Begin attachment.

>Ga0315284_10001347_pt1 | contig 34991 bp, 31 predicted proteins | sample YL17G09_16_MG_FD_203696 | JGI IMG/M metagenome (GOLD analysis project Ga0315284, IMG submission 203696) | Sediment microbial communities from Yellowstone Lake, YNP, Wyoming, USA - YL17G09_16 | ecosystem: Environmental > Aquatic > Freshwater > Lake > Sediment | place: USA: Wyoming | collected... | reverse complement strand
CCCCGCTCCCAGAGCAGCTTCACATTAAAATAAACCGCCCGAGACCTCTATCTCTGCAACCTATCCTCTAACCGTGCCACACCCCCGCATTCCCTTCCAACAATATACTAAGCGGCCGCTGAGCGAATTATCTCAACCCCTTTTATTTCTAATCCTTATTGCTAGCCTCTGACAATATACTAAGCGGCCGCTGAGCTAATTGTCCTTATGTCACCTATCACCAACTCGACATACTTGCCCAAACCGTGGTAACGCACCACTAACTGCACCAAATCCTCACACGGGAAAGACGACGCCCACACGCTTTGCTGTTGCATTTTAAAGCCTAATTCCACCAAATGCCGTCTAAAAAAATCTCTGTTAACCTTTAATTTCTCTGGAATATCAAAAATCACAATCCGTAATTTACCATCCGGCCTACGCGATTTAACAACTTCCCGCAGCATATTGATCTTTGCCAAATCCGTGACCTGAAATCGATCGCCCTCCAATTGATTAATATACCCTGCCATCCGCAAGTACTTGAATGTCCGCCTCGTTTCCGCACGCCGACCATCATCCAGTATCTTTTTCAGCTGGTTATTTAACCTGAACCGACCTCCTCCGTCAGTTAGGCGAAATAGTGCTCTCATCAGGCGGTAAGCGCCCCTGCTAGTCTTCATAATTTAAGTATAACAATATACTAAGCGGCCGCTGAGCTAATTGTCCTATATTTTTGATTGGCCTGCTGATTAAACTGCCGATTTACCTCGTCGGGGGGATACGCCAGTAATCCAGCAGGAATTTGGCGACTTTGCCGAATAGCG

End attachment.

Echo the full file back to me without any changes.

>Ga0315284_10001347_pt1 | contig 34991 bp, 31 predicted proteins | sample YL17G09_16_MG_FD_203696 | JGI IMG/M metagenome (GOLD analysis project Ga0315284, IMG submission 203696) | Sediment microbial communities from Yellowstone Lake, YNP, Wyoming, USA - YL17G09_16 | ecosystem: Environmental > Aquatic > Freshwater > Lake > Sediment | place: USA: Wyoming | collected... | reverse complement strand
CCCCGCTCCCAGAGCAGCTTCACATTAAAATAAACCGCCCGAGACCTCTATCTCTGCAACCTATCCTCTAACCGTGCCACACCCCCGCATTCCCTTCCAACAATATACTAAGCGGCCGCTGAGCGAATTATCTCAACCCCTTTTATTTCTAATCCTTATTGCTAGCCTCTGACAATATACTAAGCGGCCGCTGAGCTAATTGTCCTTATGTCACCTATCACCAACTCGACATACTTGCCCAAACCGTGGTAACGCACCACTAACTGCACCAAATCCTCACACGGGAAAGACGACGCCCACACGCTTTGCTGTTGCATTTTAAAGCCTAATTCCACCAAATGCCGTCTAAAAAAATCTCTGTTAACCTTTAATTTCTCTGGAATATCAAAAATCACAATCCGTAATTTACCATCCGGCCTACGCGATTTAACAACTTCCCGCAGCATATTGATCTTTGCCAAATCCGTGACCTGAAATCGATCGCCCTCCAATTGATTAATATACCCTGCCATCCGCAAGTACTTGAATGTCCGCCTCGTTTCCGCACGCCGACCATCATCCAGTATCTTTTTCAGCTGGTTATTTAACCTGAACCGACCTCCTCCGTCAGTTAGGCGAAATAGTGCTCTCATCAGGCGGTAAGCGCCCCTGCTAGTCTTCATAATTTAAGTATAACAATATACTAAGCGGCCGCTGAGCTAATTGTCCTATATTTTTGATTGGCCTGCTGATTAAACTGCCGATTTACCTCGTCGGGGGGATACGCCAGTAATCCAGCAGGAATTTGGCGACTTTGCCGAATAGCG